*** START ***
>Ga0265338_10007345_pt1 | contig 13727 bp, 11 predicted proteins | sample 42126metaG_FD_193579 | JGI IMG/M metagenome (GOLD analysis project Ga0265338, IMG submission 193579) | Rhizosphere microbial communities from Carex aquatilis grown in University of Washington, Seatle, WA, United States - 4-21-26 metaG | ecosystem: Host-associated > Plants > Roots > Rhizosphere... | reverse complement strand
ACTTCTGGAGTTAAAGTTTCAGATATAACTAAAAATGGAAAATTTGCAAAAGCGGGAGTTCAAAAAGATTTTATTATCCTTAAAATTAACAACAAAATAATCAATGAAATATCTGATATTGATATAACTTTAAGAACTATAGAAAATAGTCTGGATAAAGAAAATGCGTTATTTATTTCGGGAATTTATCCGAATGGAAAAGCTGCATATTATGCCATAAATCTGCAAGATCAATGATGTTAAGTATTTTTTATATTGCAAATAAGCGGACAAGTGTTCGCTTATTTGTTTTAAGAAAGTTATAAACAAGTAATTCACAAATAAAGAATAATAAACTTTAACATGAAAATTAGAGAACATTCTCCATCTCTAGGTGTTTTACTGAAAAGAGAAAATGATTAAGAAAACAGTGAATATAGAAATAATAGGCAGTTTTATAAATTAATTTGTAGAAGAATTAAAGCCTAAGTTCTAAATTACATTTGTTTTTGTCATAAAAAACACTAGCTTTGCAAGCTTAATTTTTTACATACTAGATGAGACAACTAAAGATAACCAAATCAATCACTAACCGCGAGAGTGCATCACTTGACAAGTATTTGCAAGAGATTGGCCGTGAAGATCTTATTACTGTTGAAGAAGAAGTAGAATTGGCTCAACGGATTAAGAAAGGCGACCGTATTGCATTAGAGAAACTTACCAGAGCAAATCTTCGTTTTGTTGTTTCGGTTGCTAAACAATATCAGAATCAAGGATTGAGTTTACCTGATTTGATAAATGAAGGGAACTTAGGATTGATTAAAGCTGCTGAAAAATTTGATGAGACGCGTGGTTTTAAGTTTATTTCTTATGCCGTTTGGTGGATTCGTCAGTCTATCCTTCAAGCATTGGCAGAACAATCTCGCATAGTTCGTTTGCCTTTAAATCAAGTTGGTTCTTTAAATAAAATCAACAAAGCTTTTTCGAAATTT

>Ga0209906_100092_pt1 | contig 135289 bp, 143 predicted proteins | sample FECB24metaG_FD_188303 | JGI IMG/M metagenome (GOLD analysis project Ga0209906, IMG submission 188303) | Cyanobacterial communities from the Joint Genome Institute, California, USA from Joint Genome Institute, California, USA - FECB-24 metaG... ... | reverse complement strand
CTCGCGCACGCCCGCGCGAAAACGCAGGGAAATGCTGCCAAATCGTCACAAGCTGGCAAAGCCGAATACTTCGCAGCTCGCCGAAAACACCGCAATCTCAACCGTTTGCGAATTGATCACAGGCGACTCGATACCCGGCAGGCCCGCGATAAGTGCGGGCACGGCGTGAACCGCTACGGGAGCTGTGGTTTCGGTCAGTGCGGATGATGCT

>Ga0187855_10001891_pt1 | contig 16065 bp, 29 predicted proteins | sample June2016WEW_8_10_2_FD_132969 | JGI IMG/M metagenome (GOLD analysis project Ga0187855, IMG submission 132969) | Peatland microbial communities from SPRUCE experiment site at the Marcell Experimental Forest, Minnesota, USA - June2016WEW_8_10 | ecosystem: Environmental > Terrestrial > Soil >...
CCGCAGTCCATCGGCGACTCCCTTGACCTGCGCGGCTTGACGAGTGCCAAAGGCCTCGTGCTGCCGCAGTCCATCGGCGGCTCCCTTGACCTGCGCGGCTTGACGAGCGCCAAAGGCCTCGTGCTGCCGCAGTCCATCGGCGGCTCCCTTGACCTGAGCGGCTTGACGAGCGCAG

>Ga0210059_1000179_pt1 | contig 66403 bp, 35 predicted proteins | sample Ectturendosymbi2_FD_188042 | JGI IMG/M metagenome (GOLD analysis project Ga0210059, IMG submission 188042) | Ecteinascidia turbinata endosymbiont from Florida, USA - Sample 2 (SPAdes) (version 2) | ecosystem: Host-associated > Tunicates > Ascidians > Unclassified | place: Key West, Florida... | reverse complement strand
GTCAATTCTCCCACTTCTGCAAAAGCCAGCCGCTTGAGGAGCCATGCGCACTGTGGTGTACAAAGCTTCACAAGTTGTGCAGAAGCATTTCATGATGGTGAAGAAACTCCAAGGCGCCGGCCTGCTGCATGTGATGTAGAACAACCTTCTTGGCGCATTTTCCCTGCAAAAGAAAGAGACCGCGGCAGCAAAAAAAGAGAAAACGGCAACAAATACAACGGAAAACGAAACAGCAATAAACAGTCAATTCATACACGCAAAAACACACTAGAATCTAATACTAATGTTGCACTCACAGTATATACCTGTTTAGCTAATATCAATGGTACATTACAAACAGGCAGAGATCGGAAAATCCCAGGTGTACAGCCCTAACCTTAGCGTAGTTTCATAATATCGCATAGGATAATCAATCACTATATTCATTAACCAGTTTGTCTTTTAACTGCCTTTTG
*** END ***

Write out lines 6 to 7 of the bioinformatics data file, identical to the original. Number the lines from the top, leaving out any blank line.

CCGCAGTCCATCGGCGACTCCCTTGACCTGCGCGGCTTGACGAGTGCCAAAGGCCTCGTGCTGCCGCAGTCCATCGGCGGCTCCCTTGACCTGCGCGGCTTGACGAGCGCCAAAGGCCTCGTGCTGCCGCAGTCCATCGGCGGCTCCCTTGACCTGAGCGGCTTGACGAGCGCAG

>Ga0210059_1000179_pt1 | contig 66403 bp, 35 predicted proteins | sample Ectturendosymbi2_FD_188042 | JGI IMG/M metagenome (GOLD analysis project Ga0210059, IMG submission 188042) | Ecteinascidia turbinata endosymbiont from Florida, USA - Sample 2 (SPAdes) (version 2) | ecosystem: Host-associated > Tunicates > Ascidians > Unclassified | place: Key West, Florida... | reverse complement strand